Saudi Arabia suspends Bab el Mandeb oil shipments after Houthi attack on tankers
LONDON - Saudi Arabia suspended oil shipments through the Bab el Mandeb Strait between the Arabian Peninsula and the Horn of Africa after Iran-allied Houthi rebels attacked two oil tankers.
A Saudi-led coalition is at war with the Houthis in Yemen to restore the internationally recognised government.
Two very large Saudi crude carrier were attacked on July 25, with one sustaining minimal damage, said Saudi Energy Minister Khalid al-Falih.
Falih said the attack led Saudi officials to "temporarily and immediately" suspend oil shipments through the Bab el Mandeb Strait until "navigation through the strait becomes safe," the Saudi Okaz newspaper reported.
Coalition spokesman Colonel Turki al-Malki said the attack happened in international waters west of Yemen’s Port of Hodeidah, where major fighting recently took place. The coalition halted an offensive on Hodeidah July 1 to allow the United Nations to work on a political solution.
The government and the Saudi-led coalition backing it have been demanding that the Houthis completely withdraw from Hodeidah.
"This terrorist attack is a dangerous threat to the freedom of navigation and international trade in the Red Sea and Bab el Mandeb Strait, which might result in environmental and economic losses," Malki said in a statement.
"The continuation of such attempts proves the real threat of this militia and the ones supporting it to regional and international security. The Port of Hodeidah is still the starting point of terrorist attacks."
The Houthis’ media wing in Lebanon said the militia had attacked a Saudi warship but didn’t provide evidence or details.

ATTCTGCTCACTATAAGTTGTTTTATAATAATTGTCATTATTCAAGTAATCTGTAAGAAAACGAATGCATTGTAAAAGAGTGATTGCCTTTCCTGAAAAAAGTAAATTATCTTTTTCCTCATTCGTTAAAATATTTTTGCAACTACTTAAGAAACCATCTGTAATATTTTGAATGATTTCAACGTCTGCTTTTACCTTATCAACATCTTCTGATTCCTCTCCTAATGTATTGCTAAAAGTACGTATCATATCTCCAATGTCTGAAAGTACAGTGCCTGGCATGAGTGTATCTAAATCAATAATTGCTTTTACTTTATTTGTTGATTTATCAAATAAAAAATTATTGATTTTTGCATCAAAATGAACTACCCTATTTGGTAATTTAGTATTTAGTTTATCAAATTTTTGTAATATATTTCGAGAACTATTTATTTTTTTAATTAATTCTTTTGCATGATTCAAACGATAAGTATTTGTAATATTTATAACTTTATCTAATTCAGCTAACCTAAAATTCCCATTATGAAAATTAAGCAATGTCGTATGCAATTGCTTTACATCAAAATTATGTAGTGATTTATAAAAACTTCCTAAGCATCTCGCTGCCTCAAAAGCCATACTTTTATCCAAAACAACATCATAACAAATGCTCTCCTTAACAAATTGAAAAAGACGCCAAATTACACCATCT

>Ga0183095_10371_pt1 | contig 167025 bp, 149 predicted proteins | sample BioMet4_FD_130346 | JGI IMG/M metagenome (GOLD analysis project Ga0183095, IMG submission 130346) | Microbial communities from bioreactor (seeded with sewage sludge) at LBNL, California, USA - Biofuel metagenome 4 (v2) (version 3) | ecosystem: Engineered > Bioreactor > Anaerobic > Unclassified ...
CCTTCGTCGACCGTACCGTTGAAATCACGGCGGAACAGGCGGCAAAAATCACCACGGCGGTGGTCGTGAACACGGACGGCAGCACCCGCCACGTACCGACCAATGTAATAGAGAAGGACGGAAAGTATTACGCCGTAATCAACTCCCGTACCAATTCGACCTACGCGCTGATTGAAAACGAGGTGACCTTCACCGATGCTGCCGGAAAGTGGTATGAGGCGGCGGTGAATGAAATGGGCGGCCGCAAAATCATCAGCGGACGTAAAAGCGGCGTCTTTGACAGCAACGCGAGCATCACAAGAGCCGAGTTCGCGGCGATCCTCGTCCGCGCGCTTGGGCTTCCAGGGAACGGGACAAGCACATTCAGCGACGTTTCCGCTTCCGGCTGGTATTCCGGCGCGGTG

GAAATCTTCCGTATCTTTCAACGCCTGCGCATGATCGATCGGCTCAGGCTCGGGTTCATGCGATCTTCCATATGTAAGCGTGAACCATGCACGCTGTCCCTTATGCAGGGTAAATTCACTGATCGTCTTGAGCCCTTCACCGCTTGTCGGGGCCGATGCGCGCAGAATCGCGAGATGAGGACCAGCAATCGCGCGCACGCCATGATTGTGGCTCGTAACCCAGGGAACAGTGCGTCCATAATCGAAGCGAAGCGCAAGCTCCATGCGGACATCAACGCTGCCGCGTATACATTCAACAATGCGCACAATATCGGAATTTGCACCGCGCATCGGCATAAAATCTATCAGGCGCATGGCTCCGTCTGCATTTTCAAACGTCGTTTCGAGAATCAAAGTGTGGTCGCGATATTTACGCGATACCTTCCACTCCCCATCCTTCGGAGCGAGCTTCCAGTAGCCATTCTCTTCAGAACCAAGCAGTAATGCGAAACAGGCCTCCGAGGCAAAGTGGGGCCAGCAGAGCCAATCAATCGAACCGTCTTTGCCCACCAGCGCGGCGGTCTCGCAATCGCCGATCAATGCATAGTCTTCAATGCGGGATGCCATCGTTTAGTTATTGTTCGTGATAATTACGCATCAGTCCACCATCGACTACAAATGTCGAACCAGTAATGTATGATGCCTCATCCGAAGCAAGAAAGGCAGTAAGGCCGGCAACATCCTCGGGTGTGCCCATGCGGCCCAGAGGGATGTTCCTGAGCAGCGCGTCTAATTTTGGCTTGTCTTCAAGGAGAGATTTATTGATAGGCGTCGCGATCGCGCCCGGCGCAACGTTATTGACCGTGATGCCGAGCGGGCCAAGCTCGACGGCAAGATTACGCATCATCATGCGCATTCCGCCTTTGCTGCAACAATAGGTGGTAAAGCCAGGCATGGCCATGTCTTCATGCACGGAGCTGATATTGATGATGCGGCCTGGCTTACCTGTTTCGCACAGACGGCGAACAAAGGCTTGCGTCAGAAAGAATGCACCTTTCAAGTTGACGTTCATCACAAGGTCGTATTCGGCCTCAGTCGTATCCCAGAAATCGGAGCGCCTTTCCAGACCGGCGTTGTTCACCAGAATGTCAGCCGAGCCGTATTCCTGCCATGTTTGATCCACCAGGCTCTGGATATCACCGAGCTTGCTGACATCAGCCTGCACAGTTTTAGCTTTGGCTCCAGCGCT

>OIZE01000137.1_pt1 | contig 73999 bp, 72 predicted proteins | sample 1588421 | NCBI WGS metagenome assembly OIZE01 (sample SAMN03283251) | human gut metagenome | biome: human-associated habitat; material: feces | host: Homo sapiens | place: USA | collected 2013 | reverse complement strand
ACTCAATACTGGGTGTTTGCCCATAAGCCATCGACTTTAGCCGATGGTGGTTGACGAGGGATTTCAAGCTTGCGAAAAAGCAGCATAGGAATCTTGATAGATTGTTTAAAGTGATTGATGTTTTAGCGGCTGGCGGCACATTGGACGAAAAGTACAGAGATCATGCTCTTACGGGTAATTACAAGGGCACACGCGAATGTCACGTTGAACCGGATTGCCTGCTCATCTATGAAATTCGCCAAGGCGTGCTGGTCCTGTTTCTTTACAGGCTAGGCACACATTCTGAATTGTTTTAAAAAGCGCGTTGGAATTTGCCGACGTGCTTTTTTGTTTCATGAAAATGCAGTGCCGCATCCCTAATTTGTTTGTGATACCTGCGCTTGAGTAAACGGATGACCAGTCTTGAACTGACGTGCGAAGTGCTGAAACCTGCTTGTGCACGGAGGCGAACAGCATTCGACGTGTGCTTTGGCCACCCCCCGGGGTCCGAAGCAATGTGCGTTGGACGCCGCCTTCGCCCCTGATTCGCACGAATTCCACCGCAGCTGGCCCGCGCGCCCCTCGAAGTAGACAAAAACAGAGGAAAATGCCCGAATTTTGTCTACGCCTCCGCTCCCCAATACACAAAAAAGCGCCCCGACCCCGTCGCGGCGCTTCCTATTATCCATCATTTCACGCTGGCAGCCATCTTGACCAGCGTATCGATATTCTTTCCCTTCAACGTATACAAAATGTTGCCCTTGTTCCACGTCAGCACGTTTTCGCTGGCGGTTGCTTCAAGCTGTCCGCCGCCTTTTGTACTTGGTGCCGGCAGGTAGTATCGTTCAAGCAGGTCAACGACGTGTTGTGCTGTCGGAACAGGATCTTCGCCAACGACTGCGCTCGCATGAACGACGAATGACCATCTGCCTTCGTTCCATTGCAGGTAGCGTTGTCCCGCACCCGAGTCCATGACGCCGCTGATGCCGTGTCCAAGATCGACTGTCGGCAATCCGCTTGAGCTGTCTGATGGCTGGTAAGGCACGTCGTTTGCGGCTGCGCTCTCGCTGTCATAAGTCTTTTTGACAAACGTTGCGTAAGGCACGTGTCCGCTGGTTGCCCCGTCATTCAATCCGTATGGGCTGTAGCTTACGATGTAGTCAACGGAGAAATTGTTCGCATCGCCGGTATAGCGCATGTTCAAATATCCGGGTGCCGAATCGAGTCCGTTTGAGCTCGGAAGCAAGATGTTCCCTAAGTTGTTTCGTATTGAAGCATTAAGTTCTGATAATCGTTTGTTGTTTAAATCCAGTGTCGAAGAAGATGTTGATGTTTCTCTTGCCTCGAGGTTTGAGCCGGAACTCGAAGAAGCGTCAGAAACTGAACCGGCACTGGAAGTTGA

"This comes after the [Houthi] navy announced the targeting off the western coast [of Yemen] of the Saudi Dammam warship, which is the latest in a series of warships targeted by the naval force," Houthi-run Al Masirah television said on its website.
Houthi leader Mohammed Ali al-Houthi said the group’s navy had the capacity to reach the high seas and Saudi ports.
“We were taking into consideration to keep the navigation through Bab el Mandeb safe and to not provide the aggression forces an excuse that the waterway is under threat,” al-Houthi said in a post on Twitter.
UN Special Envoy to Yemen Martin Griffiths said talks between the country's warring parties would resume in late August after Eid al-Adha.
Asharq al-Awsat newspaper in London reported that Houthi leaders met with Griffiths in Riyadh. It quoted Yemeni Sheikh Abdulkhaleq Bishr as saying the meeting was to send a "message to the international community about how the people of Saada have been oppressed and that they have a right to political representation."
"The roots of Yemen's problem began in Saada and if the area's problem is not taken into consideration in a political solution, then Yemen's problem will not end and will return once again in another form," he said.